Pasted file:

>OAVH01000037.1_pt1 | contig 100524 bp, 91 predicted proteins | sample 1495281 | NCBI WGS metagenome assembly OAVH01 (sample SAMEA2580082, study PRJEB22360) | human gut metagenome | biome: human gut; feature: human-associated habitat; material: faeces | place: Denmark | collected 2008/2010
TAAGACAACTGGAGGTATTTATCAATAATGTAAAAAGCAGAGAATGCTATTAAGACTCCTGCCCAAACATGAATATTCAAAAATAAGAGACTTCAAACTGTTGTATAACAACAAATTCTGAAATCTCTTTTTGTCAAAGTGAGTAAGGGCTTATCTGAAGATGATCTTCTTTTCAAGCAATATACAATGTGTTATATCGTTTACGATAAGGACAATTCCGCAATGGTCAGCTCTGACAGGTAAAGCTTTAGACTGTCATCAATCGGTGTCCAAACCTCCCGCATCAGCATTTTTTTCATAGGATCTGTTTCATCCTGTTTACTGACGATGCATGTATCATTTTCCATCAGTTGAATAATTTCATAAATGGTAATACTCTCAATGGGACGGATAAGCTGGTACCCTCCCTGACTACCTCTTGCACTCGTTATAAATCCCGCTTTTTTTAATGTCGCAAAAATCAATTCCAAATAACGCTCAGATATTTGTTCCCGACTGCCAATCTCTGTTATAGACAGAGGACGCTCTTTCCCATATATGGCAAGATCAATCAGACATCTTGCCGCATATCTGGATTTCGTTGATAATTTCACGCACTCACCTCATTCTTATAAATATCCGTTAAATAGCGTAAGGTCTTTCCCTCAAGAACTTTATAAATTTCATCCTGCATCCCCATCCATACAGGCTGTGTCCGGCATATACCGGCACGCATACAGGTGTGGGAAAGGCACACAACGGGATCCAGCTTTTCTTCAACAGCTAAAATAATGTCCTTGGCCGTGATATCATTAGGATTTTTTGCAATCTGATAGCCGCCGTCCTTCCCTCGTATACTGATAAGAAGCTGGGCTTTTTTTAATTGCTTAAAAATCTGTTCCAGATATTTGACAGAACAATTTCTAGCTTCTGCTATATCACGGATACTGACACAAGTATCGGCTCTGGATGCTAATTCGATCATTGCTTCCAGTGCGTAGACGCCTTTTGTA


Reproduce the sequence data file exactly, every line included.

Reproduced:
>OAVH01000037.1_pt1 | contig 100524 bp, 91 predicted proteins | sample 1495281 | NCBI WGS metagenome assembly OAVH01 (sample SAMEA2580082, study PRJEB22360) | human gut metagenome | biome: human gut; feature: human-associated habitat; material: faeces | place: Denmark | collected 2008/2010
TAAGACAACTGGAGGTATTTATCAATAATGTAAAAAGCAGAGAATGCTATTAAGACTCCTGCCCAAACATGAATATTCAAAAATAAGAGACTTCAAACTGTTGTATAACAACAAATTCTGAAATCTCTTTTTGTCAAAGTGAGTAAGGGCTTATCTGAAGATGATCTTCTTTTCAAGCAATATACAATGTGTTATATCGTTTACGATAAGGACAATTCCGCAATGGTCAGCTCTGACAGGTAAAGCTTTAGACTGTCATCAATCGGTGTCCAAACCTCCCGCATCAGCATTTTTTTCATAGGATCTGTTTCATCCTGTTTACTGACGATGCATGTATCATTTTCCATCAGTTGAATAATTTCATAAATGGTAATACTCTCAATGGGACGGATAAGCTGGTACCCTCCCTGACTACCTCTTGCACTCGTTATAAATCCCGCTTTTTTTAATGTCGCAAAAATCAATTCCAAATAACGCTCAGATATTTGTTCCCGACTGCCAATCTCTGTTATAGACAGAGGACGCTCTTTCCCATATATGGCAAGATCAATCAGACATCTTGCCGCATATCTGGATTTCGTTGATAATTTCACGCACTCACCTCATTCTTATAAATATCCGTTAAATAGCGTAAGGTCTTTCCCTCAAGAACTTTATAAATTTCATCCTGCATCCCCATCCATACAGGCTGTGTCCGGCATATACCGGCACGCATACAGGTGTGGGAAAGGCACACAACGGGATCCAGCTTTTCTTCAACAGCTAAAATAATGTCCTTGGCCGTGATATCATTAGGATTTTTTGCAATCTGATAGCCGCCGTCCTTCCCTCGTATACTGATAAGAAGCTGGGCTTTTTTTAATTGCTTAAAAATCTGTTCCAGATATTTGACAGAACAATTTCTAGCTTCTGCTATATCACGGATACTGACACAAGTATCGGCTCTGGATGCTAATTCGATCATTGCTTCCAGTGCGTAGACGCCTTTTGTA